Stony Brook, Suffolk County is a historic hamlet on Long Island’s North Shore with many historic structures, modern architecture, and natural features. Originally known as Wopowog, the land was settled by the Setalcott tribe until the land was purchased in 1655. The area was known for its historic grist mill and colonial buildings, one of which housed the famous artist William Sidney Mount. Stony Brook developed rapidly in the 1870s with the arrival of the Long Island Rail Road.
The area saw a growth in commerce especially after the creation of the Stony Brook Village Center, and today Stony Brook is perhaps best known for the state university, Stony Brook University. The area is also very close to Setauket, a historic village that played a major role in the Culper Spy Ring throughout the Revolutionary War. Here is our guide to historic sites across Stony Brook, Long Island!
1. Gamecock Cottage
The Gamecock Cottage is a historic Gothic Revival-style building built in around 1876, probably as a safe haven for yachtsmen, according to the Three Village Community Trust, which stewards the site. The one-and-half-story building, which used to be rented out in the summer, is listed on the National Register of Historic Places and is situated on the West Meadow Wetlands Reserve and includes a front-gabled roof with bright-white windows. The cottage has been owned by the Town of Brookhaven for over 60 years, and it is often considered “the most painted and photographed structure in the Three Villages.”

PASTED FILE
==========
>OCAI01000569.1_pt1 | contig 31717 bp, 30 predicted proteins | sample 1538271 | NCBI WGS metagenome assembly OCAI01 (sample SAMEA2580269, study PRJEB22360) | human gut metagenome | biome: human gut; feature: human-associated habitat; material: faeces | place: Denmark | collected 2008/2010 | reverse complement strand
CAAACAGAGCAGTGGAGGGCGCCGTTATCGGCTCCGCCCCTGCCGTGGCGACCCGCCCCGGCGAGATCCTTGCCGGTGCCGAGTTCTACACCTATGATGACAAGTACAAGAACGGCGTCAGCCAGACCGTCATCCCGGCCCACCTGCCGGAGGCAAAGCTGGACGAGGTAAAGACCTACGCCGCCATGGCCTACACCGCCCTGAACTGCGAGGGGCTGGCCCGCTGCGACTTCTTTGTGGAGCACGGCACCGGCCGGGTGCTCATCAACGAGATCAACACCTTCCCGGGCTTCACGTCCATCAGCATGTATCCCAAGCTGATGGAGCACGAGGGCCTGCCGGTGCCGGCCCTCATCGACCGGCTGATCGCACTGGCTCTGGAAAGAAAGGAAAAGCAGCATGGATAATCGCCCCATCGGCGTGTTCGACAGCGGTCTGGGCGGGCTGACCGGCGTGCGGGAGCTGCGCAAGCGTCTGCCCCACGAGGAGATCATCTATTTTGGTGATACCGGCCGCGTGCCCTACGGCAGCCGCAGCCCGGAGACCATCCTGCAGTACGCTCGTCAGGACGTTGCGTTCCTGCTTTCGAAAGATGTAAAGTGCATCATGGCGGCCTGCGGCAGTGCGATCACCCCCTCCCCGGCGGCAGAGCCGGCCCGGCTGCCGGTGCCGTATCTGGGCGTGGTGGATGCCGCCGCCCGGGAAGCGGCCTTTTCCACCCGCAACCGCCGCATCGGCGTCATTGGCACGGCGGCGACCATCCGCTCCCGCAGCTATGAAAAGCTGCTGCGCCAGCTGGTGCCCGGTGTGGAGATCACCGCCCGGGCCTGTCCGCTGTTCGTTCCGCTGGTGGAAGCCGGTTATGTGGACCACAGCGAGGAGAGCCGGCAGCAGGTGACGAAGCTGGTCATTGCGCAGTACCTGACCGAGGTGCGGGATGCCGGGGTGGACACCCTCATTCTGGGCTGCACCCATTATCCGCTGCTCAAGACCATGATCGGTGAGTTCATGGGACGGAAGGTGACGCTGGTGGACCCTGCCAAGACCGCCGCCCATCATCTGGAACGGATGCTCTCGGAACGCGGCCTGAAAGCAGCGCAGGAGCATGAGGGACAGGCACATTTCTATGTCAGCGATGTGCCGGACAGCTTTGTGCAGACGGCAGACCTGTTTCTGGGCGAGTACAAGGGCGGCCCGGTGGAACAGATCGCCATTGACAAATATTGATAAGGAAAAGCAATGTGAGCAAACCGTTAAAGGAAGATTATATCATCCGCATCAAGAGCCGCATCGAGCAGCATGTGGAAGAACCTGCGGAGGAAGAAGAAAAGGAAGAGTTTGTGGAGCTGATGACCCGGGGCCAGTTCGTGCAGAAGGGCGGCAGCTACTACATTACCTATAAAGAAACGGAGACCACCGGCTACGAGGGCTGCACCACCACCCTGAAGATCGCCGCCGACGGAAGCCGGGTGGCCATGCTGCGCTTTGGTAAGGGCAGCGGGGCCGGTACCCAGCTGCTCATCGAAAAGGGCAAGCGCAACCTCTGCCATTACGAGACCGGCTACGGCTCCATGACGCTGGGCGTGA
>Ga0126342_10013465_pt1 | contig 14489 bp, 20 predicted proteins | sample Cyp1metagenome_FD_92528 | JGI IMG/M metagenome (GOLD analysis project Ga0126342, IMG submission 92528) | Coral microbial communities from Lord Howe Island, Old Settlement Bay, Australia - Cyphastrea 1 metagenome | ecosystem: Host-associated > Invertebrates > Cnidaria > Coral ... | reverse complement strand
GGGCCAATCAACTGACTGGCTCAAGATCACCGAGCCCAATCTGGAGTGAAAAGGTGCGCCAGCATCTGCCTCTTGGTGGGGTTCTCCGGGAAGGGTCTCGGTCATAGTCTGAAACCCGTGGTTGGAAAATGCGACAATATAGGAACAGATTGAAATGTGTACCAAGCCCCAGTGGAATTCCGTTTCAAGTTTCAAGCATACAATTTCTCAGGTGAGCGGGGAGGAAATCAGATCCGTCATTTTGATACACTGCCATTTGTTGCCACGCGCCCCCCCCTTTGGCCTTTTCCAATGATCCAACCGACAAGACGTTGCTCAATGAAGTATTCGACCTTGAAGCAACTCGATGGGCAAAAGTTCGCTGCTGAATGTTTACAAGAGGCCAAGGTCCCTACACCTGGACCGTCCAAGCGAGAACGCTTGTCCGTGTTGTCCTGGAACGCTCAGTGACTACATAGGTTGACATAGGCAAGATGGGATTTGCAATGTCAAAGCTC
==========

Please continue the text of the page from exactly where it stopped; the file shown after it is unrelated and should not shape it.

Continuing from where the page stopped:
It is located at the very westward end of the beach called Shipman’s Point on a narrow peninsula, down the road from what was once a row of nearly 100 wooden beach cottages that were constructed during the 1920s and 1930s. Controversy over the construction of private homes on public land increased over the years, and as plans were made by local officials to return this area of the beach to its natural state, the local community rallied to get the cottages landmarked. Despite successful addition of the West Meadow Beach Historic District to the National Register of Historic Places, almost all the cottages were bulldozed anyway. Another great way to visit the Gamecock Cottage is by kayak.